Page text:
Universities and Their Impact on the Economy and Society
This discussion addressed the symbiotic relationship between universities and their surrounding areas.
Both the small German university town of Heidelberg and the metropolis of New York City prioritize academics, research and development as a means of fostering growth and maintaining economic competitiveness in the 21st century and beyond. On February 29, 2012, Prof. Peter Meusburger (Universität Heidelberg) and Euan Robertson (New York City Economic Development Corporation, NYCEDC) discussed the symbiotic relationship between universities and their surrounding areas, exemplified by the disparate environs of Universität Heidelberg and New York City’s soon to be built Tech Campus.
Prof. Peter Meusburger, whose main areas of research include the Geography of Knowledge, Science and Education, the Geography of Labor, and Economic Geography, presented Universität Heidelberg’s past and future influence as a catalyst for innovation. The town of Heidelberg is located in the German state of Baden-Württemberg, one of Europe’s leading regions in innovation activities, with high patent-intensity and a significant amount of spending on research and development. Founded in 1386, Universität Heidelberg is Germany’s oldest university. As a center of excellence, the University is a key economic driver in the region. Its widespread campus, with research facilities across town, makes Heidelberg a “UniverCity” that fosters knowledge transfer between academia and industry, both on and off campus. Together with BASF, the world’s leading chemical company, which is headquartered in nearby Ludwigshafen, Universität Heidelberg started a joint laboratory, the Catalysis Research Center (CaRLa). Since its launch in 2007, CaRLa has become a groundbreaking pilot project for the networking of business and science.
Euan Robertson, Executive Vice President at New York City Economic Development Corporation (NYCEDC), discussed New York City’s most recent policy initiative for academic progress, the highly visible Tech Campus competition, which unites Cornell University and Technion—Israel Institute of Technology in a cutting-edge campus, to be built on Roosevelt Island in 2014. His presentation gave an historic overview of the various transformations New York has undergone in order to address major changes in both national and international economies.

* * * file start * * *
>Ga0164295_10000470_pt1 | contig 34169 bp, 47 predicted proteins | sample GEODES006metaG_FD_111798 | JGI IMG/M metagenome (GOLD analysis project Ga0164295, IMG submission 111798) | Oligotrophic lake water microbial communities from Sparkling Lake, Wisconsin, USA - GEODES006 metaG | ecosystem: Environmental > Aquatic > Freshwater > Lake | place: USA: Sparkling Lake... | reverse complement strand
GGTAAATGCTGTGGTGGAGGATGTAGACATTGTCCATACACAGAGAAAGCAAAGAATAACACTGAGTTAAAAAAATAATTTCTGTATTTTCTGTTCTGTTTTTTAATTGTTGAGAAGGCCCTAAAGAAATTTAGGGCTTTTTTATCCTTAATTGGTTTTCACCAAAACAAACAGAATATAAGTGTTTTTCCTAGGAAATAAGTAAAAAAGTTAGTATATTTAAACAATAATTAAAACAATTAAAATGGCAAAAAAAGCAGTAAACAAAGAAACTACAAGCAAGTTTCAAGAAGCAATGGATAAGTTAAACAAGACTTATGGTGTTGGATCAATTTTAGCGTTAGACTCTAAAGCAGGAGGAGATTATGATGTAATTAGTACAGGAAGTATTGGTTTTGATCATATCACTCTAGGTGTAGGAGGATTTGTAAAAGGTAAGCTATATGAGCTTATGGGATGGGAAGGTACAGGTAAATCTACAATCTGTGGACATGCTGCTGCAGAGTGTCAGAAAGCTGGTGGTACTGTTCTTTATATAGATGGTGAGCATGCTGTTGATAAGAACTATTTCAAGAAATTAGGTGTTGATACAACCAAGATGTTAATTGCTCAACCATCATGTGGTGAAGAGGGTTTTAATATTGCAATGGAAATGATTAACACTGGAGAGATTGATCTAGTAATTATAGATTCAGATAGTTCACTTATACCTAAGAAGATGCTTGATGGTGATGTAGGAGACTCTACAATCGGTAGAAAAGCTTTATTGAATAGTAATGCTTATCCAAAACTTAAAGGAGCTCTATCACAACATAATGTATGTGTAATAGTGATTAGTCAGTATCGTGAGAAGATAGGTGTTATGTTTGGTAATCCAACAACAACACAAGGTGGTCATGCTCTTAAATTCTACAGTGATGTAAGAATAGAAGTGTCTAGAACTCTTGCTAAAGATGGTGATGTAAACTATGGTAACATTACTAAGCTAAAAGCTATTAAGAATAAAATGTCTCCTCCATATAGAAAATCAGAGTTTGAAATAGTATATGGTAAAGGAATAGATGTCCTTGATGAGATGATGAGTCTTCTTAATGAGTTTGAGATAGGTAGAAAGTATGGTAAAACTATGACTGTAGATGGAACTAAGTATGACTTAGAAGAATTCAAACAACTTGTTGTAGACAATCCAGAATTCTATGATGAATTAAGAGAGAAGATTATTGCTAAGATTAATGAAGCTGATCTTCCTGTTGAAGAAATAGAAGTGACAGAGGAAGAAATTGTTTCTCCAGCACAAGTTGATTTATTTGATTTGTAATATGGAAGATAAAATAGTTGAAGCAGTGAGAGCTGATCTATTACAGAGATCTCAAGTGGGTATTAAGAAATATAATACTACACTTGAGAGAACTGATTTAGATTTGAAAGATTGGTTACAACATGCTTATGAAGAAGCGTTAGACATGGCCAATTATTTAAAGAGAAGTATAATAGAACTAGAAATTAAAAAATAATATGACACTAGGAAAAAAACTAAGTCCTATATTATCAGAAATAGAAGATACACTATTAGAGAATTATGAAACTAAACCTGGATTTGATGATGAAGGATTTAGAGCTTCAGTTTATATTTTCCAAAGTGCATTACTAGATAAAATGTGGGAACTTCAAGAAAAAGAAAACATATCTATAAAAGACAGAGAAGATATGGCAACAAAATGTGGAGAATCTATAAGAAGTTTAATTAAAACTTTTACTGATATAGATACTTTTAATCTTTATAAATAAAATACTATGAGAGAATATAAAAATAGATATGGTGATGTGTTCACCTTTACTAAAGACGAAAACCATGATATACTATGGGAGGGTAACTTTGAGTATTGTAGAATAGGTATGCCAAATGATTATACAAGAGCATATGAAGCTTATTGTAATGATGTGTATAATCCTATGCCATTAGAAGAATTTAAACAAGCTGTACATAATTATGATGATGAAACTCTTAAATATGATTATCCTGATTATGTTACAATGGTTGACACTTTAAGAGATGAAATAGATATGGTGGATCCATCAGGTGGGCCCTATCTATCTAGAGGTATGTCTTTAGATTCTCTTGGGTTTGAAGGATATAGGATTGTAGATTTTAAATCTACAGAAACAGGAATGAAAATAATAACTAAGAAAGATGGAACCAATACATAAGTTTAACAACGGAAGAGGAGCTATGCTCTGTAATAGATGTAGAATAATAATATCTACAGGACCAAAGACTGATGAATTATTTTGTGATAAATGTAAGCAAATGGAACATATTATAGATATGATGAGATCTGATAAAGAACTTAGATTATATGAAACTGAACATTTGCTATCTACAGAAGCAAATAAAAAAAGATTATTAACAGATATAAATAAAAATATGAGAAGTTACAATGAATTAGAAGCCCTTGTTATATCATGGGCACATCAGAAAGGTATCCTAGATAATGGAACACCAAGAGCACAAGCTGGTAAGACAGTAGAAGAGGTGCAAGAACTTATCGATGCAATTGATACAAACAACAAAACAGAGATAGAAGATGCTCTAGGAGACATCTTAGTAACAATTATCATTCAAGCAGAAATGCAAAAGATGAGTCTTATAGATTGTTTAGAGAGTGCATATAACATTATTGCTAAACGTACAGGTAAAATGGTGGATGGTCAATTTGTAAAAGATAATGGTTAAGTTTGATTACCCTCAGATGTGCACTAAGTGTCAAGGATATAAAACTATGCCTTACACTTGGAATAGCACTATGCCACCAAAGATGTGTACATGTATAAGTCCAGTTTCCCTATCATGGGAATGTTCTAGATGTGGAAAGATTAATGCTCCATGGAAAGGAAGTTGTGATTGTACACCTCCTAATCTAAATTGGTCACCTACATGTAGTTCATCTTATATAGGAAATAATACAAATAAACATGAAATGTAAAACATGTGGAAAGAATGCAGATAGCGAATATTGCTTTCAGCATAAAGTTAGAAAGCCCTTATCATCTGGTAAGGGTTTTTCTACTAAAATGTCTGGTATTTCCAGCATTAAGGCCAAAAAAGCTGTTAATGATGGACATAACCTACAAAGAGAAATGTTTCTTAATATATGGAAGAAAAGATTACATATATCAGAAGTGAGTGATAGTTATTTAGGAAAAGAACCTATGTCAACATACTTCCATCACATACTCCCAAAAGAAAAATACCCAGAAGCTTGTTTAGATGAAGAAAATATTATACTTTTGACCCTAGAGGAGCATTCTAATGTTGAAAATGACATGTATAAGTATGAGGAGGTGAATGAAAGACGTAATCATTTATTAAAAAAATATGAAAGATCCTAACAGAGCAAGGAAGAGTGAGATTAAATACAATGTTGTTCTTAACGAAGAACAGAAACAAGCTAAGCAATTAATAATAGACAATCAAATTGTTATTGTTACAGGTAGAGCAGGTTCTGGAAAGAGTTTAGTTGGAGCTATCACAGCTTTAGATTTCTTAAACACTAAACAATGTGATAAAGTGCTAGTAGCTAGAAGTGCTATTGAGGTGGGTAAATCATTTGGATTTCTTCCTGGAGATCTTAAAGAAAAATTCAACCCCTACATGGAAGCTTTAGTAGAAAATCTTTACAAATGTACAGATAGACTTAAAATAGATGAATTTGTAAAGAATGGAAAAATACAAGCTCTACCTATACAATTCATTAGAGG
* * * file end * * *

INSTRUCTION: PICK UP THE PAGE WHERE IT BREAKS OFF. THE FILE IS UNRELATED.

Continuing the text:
Today, New York finds itself again at an economic inflection point, as the city’s population continues to expand faster than private sector employment can accommodate. New York is, however, quickly emerging as a major center for technology and innovation, as well as becoming a center of successful basic research and development, due largely to the city’s proximity to some of the world’s finest universities. Top-tier schools such as Columbia, NYU, Princeton, Rockefeller, and Yale University are all located within a 100 mile radius of the city. Relative to its economic scale, New York can still expand as a center of applied science and engineering, which was confirmed by the NYCED’s 2008 “game changers” exercise. This year-long-analysis was spurred by the financial crisis and sought to identify the city’s strengths and opportunities for economic growth. As a result, the concept for the new interdisciplinary Tech Campus was developed. Cornell University, well-regarded for its engineering and computer science programs, and Technion, Israel’s leading university in knowledge transfer and home to 75% of the country’s engineering graduates, were selected to develop the new campus’ programs and infrastructure. It is anticipated that large sums of private capital will contribute to the project. The City of New York will contribute technical assistance, real estate advantages, as well as capital funding ($ 100 million) to get the Tech Campus off the ground. The campus opening is projected for 2017.